Iraqis struggle to keep Syria's war out
Iraq succeeded in bringing sectarian tensions and violence down from their 2006 and 2007 high – until war broke out in Syria.
In a recent video produced by a Syrian jihadist group, several men believed to be members of the Islamic State of Iraq and Syria stop three Syrian truckers transporting goods through Iraq’s Anbar province, which borders Syria.Skip to next paragraph
In Pictures Iraq's delicate balance
Subscribe Today to the Monitor
The Sunni militiamen quiz the truckers about how they pray, trying to determine if the men are Sunnis or Shiites – the two Muslim sects have slightly different prayer practices. When their answers reveal them to be Alawites, a Shiite offshoot predominately loyal to Syrian President Bashar al-Assad, the gunmen force the three men to kneel on the side of the road before executing them.
Scenes of sectarian violence like this one used to be common in Iraq during the peak of its civil war in 2006 and 2007. Though Iraqi society never really healed and the country remains a violent place, the situation appeared to be improving up until the point the civil erupted next door.
As Syria’s civil war drags into its third year, Iraqis fear that their fate may be inextricably linked to their neighbor’s. Iraq’s Sunnis and Shiites back rival sides in the conflict, militants from both groups have crossed the border to fight on behalf of their allies, and many now worry that it’s only a matter of time before Syria’s civil war engulfs Iraq, which was only beginning to recover from its own war when the anti-Assad uprising began.
“What’s happening in Syria is contributing to the issue of sectarianism, unfortunately, which we believe can be very catastrophic, not only to Iraq but to the whole region,” says Ayad Allawi, a prominent Iraqi politician and former prime minister. “Already we have a sectarian political landscape prevailing here in this country.”
Bringing war home
Iraq’s population is predominantly Muslim, and divided between Sunnis and Shiites. Sunnis enjoyed an outsized influence in government during the rule of Saddam Hussein, himself a Sunni. After the American invasion, Shiites were given a greater share in the Iraqi government and now many Iraqis accuse Prime Minister Nouri al-Maliki of trying to consolidate power for his fellow Shiites and exclude Sunnis.
Last December, thousands of Sunnis in western Iraq’s Anbar province protested, alleging that they were being ignored by the Maliki government.
Syria’s civil war has evolved along similar lines. The opposition is made up primarily of Sunnis who were discriminated against by Assad’s Alawite government. When the uprising turned violent, some of Iraq’s Sunnis began crossing the border to fight alongside the rebels. Shiites sided with Assad and also started sending fighters.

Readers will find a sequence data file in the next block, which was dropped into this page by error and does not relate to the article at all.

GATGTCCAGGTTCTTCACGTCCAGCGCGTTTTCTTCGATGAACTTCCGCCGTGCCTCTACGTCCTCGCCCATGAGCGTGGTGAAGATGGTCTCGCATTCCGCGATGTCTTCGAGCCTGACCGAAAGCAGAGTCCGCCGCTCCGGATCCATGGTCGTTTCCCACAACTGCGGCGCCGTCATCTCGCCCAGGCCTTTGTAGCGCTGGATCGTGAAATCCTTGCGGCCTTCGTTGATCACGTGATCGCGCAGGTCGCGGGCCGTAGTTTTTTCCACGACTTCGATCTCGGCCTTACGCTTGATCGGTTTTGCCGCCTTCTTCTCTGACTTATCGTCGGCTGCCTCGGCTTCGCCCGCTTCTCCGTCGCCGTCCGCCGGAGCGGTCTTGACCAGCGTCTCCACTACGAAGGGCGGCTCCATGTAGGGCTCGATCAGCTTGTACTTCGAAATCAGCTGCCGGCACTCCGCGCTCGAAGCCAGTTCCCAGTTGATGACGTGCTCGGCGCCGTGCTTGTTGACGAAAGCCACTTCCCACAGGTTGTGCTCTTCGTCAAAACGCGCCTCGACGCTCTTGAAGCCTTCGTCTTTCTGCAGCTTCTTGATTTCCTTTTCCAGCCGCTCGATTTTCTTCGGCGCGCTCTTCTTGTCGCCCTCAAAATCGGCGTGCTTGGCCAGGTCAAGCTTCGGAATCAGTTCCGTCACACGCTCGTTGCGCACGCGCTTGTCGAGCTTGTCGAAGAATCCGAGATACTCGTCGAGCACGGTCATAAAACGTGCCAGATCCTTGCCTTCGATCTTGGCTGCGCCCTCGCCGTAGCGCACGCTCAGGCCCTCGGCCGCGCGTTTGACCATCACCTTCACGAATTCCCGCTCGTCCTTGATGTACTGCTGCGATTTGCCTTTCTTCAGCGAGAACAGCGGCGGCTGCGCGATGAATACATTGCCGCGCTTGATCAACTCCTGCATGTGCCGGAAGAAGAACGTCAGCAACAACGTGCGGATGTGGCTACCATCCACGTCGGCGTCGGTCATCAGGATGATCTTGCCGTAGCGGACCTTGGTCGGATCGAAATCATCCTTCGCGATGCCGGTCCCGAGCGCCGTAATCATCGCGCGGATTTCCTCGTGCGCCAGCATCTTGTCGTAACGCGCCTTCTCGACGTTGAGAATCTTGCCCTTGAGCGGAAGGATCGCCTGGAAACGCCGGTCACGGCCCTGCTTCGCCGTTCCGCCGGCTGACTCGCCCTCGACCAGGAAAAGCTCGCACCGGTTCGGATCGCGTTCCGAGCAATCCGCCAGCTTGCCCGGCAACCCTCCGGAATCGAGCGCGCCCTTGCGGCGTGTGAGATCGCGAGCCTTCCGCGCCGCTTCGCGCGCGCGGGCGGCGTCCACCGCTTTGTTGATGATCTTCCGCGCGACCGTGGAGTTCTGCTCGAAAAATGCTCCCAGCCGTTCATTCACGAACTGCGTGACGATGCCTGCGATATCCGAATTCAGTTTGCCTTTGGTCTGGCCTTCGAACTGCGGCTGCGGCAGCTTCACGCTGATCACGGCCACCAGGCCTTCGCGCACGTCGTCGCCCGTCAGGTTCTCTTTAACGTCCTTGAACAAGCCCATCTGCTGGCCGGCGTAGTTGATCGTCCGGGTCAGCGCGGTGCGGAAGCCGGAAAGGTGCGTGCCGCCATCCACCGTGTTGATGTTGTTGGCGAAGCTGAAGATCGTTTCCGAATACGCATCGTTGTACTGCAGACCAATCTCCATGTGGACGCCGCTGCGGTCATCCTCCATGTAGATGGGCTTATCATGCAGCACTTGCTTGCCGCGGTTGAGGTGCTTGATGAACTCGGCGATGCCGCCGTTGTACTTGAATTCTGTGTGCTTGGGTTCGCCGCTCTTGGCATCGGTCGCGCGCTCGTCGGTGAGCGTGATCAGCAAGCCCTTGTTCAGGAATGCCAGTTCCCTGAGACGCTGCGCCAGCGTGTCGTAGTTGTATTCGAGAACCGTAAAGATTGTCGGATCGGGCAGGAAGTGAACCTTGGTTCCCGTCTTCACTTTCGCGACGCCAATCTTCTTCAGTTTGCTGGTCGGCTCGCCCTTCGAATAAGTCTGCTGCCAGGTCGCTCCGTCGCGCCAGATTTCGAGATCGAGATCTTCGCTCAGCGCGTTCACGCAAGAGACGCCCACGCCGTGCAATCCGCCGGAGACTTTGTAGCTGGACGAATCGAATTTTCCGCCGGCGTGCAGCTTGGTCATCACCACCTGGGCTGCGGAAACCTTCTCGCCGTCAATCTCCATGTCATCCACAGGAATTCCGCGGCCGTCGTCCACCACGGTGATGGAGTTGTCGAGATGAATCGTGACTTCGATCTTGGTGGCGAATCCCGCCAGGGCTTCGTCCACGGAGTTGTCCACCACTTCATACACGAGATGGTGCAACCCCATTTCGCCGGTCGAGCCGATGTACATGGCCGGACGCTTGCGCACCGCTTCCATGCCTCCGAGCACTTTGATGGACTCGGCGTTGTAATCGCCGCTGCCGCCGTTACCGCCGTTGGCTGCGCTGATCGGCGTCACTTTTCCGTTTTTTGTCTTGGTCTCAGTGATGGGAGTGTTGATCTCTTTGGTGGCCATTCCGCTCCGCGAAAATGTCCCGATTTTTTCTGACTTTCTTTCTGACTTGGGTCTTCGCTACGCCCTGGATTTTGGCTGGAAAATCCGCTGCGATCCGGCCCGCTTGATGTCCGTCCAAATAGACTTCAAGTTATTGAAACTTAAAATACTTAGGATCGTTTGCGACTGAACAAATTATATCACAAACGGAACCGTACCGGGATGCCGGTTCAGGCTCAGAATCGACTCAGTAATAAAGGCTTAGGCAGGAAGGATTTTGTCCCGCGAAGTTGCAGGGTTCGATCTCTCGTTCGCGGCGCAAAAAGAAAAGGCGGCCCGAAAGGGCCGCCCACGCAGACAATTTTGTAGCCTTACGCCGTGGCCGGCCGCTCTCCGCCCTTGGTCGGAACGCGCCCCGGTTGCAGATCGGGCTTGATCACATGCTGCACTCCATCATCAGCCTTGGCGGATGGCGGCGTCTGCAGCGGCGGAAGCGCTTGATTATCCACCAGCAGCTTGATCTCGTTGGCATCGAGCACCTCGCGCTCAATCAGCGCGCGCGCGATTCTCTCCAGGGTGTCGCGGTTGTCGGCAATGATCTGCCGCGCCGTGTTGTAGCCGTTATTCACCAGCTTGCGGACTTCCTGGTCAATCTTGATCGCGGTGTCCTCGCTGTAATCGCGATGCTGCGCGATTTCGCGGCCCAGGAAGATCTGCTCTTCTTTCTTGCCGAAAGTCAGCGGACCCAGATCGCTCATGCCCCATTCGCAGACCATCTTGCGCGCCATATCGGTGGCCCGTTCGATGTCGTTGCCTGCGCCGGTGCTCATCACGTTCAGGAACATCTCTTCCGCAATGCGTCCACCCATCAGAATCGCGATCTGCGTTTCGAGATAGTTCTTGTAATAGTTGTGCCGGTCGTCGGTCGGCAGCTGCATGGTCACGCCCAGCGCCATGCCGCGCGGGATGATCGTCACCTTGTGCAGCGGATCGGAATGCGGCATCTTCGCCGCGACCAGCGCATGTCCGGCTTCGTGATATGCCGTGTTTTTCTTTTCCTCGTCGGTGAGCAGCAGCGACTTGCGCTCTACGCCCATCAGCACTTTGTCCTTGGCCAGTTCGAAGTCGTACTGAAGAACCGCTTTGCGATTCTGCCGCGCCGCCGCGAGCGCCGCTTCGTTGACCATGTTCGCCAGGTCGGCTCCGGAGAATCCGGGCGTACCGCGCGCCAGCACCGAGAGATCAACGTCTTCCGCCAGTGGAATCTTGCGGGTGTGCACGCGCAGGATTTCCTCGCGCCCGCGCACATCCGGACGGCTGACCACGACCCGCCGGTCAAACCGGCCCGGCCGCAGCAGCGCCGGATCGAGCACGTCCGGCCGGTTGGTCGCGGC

Many Iraqis now fear that these fighters may return to Iraq when the Syrian conflict ends, bringing war with them. In July, Al Qaeda organized a jailbreak from the notorious Abu Ghraib prison that freed at least 250 militants. Among Iraqis, there’s much speculation many of these militants who were not recaptured have gone to fight in Syria, says Nada Ibrahim Aljubori, a member of the parliament's foreign affairs committee.
“There are a lot of e-mail messages that say Al Qaeda coalitions are sending messages to Iraq saying that when we finish in Syria we will come back to Iraq to get rid of this government and of all politicians and we will fight in Iraq,” she says. “Sectarian tension in Iraq is very high. If it continues like this, I’m afraid Iraq will go to a civil, sectarian war.”
Embracing Al Qaeda
Even without the traffic of militants moving between Iraq and Syria, the outcome of the Syrian war is of serious concern to Iraqis.
The removal of Assad would almost certainly result in a Sunni government in Syria, disrupting the region's balance of power between Sunnis and Shiites. The discord already prevalent among Iraq’s Sunnis, many of whom have family and tribal ties to Syrians just across the border, would make it easy for any new Sunni government in Syria to gain influence and potentially incite unrest in Iraq.
“Sunnis are feelings oppressed by Maliki and they’re opening up their areas to Al Qaeda again,” says Yassen S. Al-Bakri, a professor of political science at Nahrain University in Baghdad. “If Al Qaeda-linked groups topple the regime, Maliki is concerned that they will make a conservative Sunni government that will be actively involved with Anbar and make difficulties for Iraq.”
Amid this climate, there is growing concern among Iraqi Shiites that an American intervention that either weakens or removes Assad could be disastrous for Iraq.
If Assad’s government appears to be on the verge of collapse, Iraqis say they worry that Iran, a close ally of Assad, would try to send more resources through Iraq to the Syrian government. This could in turn create clashes with Sunni groups. Already, some analysts speculate that recent bombings targeting Shiite areas in Baghdad could be retaliation for the Shiites' support of the Assad government.
“If we don’t isolate Iraq from Syria, Iraq will always be in danger and the future will be unpredictable,” says Ihssan al-Shamari, a professor of political science at Baghdad University. “If we put the Syria issue aside, Iraq will have a future one day, but it will take decades and decades to achieve this.”